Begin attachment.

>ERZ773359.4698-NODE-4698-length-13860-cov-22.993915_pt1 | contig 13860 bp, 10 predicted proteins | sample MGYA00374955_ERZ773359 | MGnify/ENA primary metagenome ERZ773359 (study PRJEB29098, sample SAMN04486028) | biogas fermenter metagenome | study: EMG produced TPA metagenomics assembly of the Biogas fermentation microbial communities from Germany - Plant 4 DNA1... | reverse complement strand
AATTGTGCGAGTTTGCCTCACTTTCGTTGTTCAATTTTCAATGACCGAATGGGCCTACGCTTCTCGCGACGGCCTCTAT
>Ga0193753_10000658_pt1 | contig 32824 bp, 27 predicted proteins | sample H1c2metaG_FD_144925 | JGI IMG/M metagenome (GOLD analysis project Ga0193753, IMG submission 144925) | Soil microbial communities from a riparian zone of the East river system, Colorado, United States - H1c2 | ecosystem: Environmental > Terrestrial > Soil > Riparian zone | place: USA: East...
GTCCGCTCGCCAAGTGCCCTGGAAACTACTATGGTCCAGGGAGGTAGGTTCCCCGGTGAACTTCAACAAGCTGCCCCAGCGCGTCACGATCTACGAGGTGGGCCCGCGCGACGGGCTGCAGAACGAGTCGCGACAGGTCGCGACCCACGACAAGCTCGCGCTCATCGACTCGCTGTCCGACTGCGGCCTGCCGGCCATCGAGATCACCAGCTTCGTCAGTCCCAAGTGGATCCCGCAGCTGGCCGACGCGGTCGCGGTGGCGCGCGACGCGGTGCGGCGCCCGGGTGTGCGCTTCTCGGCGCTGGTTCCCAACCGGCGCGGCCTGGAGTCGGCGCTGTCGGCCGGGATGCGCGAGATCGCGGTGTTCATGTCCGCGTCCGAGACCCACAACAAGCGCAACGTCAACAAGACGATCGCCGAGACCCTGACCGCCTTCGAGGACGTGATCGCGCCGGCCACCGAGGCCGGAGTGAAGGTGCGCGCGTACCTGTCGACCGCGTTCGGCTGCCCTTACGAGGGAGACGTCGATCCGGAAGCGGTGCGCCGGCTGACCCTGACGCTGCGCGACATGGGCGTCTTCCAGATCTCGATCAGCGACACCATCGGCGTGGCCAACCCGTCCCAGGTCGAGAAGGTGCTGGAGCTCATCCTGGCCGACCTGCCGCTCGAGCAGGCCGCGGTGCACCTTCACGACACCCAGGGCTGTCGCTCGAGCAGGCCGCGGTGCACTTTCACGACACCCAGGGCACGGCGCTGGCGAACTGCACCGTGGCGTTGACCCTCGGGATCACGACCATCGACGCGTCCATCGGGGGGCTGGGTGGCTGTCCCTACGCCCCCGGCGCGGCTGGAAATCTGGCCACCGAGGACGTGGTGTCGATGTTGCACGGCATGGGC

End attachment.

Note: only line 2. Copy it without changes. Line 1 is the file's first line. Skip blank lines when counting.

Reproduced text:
AATTGTGCGAGTTTGCCTCACTTTCGTTGTTCAATTTTCAATGACCGAATGGGCCTACGCTTCTCGCGACGGCCTCTAT